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Resurrecting Architectural Ghosts [An Anticipation of Collective Memory]

ATA2021

With an enduring mantra of “unsentimental pragmatism”, despite a restructuring of Singapore’s government priorities in the 1980s, they unfortunately remain more architectural than social.

Recognising that society is made up of a diversity of people with distinct idiosyncrasies, building carcasses can only say so much. The thesis serves as a counterpoint to traditional processes of conservation, where buildings are intentionally retained in their authentic forms. It calls for a rethinking of the value system that drives the notion of authenticity as one more social than architectural, and strives to achieve that by introducing a new archival framework and space through the alternative lens of the invisible histories, micronarratives.


Architectural ghosts are buildings that have either been demolished or are soon to be demolished by a certain date, “ghosts” and “soon-to-be-ghosts” respectively. The thesis explores an interpretive process of translating text - micronarratives that concern architectural ghosts, as space - architectural tableaus. It classifies fragments of individual memories, manifested as tableaus, into a bottom-up collective through a spatialised classification system, governed by key facets: “energy”, “space” and “time”. Playing this archival framework out in real life, micronarratives are shortlisted through a lottery system. It functions on the element of chance and the law of large numbers, to manage the size and scale while not privileging one micronarrative over another. Once the annual selection process is concluded, fragments are shipped over and resurrected at Pulau Semakau, an artificial island, where the generated waste turned into ashes becomes a landfill that allows the island to grow. There exists a synergy between the project aspiration and Pulau Semakau - demolished buildings are recreated through micronarratives, reclaiming both the memories and the context where the memories took place. The architectural fragments that are either reclaimed through a reconstruction or reclaimed as actual fragments, co-exist on a standalone reclaimed island - an archive of architectural ghosts, constructed as a counterpoint to Pulau Semakau.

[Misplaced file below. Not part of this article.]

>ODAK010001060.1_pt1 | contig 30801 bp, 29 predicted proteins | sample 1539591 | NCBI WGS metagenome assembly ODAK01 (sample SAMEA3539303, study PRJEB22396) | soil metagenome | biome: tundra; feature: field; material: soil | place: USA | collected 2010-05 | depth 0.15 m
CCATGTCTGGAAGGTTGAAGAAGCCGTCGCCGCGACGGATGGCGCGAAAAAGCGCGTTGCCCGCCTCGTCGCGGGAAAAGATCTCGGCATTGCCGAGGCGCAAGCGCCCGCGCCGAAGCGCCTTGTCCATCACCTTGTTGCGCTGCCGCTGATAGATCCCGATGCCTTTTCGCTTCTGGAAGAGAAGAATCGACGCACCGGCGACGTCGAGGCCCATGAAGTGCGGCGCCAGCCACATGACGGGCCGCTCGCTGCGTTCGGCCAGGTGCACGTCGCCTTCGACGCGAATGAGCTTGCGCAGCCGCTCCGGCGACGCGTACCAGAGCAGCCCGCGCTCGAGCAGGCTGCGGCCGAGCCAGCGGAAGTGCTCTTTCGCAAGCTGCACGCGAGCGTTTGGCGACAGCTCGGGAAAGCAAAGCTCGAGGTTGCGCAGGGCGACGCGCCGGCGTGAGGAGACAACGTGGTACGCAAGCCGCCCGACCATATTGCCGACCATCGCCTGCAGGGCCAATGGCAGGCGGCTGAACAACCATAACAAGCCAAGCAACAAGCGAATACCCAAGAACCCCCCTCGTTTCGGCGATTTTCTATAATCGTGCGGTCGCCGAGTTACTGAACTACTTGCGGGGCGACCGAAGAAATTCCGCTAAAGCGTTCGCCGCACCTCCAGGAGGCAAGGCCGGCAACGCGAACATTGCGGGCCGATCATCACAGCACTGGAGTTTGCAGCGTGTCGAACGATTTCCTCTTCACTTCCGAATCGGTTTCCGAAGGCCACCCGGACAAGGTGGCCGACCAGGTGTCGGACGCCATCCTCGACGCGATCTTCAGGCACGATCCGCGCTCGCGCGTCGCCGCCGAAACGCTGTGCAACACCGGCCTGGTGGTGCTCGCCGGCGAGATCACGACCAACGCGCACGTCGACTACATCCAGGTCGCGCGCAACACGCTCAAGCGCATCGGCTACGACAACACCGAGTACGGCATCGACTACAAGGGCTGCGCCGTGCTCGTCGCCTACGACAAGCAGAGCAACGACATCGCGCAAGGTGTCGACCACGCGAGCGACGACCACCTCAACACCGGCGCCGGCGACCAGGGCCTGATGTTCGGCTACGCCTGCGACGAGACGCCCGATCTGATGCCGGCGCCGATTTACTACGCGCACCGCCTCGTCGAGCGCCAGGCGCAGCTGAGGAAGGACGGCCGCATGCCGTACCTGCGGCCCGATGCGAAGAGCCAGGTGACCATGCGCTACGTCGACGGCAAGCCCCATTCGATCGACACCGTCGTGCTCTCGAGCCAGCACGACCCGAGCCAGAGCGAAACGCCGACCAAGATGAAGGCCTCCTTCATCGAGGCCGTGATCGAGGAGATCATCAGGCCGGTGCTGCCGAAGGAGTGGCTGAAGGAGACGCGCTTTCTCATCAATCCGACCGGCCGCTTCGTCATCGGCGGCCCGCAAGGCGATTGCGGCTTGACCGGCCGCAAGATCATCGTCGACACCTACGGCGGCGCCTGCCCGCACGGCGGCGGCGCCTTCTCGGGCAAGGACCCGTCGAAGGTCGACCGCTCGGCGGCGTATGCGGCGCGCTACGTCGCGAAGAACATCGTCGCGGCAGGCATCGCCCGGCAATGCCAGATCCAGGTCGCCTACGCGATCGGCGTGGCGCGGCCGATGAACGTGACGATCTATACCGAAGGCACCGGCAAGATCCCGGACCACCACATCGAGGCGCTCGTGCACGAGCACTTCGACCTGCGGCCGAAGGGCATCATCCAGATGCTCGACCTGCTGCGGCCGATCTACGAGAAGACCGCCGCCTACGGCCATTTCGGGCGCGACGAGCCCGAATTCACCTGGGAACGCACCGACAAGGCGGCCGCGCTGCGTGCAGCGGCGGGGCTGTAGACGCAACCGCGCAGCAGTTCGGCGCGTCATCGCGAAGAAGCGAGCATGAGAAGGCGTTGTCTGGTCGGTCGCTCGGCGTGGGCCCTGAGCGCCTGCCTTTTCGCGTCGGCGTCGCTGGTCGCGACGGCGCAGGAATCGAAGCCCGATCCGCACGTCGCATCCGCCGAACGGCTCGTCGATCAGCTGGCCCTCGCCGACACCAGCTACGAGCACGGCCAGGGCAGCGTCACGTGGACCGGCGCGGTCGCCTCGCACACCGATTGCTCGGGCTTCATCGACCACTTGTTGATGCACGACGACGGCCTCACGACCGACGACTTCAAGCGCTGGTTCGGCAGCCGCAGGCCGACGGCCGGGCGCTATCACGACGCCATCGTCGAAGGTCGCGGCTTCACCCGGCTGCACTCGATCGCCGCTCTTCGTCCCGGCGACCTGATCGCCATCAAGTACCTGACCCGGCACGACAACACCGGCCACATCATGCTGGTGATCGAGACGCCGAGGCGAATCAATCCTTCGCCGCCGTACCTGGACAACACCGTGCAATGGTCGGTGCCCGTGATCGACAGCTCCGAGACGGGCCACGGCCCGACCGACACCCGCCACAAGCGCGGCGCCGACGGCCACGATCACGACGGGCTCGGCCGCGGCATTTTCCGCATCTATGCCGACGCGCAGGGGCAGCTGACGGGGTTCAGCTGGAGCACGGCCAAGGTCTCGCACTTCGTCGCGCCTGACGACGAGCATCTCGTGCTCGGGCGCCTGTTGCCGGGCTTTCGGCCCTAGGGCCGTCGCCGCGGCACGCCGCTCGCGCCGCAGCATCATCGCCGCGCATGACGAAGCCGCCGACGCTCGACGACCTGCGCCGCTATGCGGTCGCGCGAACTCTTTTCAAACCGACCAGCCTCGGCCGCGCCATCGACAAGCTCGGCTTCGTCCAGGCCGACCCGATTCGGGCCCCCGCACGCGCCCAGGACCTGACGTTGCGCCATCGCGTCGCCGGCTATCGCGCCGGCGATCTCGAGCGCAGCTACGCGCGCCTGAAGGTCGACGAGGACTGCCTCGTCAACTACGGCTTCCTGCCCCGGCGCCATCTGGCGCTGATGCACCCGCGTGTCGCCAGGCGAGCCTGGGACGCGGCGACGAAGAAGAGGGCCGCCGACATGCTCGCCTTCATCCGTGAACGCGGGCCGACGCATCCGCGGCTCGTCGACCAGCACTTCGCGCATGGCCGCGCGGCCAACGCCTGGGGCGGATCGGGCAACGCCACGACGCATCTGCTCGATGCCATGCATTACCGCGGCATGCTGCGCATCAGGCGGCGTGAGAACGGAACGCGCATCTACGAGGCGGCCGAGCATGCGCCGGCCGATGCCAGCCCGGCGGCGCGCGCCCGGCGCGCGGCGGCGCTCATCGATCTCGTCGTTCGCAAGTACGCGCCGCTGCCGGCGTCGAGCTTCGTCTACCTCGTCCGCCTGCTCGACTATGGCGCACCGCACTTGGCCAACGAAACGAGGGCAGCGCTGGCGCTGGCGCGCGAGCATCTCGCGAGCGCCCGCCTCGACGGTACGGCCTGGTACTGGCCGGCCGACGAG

The archive grows over time as more fragments are deposited. This growth may be perceived in terms of a timeline - a beginning, past and present, where the beginning speaks about a specific turning point in history where the nation began to resurrect buildings through micronarratives. The growth of the Archive is twofold. On one side it is catching up with the present by collecting actual fragments, while on the other, it is simultaneously growing into history by reconstituting lost fragments. The archive aims to transcend the normative idea of a static card box filled with black and white documents. It is instead envisioned as one that is much more humanistic, where the ethos lies in the ideology of a decentralized curation of narrative mediators that exist and act upon each other within a network. Each experience at the archive involves the coming together of narrative mediators, re-animated and put into parallel conversations, as visitors wander through the archive. All design, agency and intentionality come from the uses we make of the archive, rather than what it contains; an aspiration to spur memories, produce new meanings, build relationships and re-member us as a community.



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Kai Xiang Law

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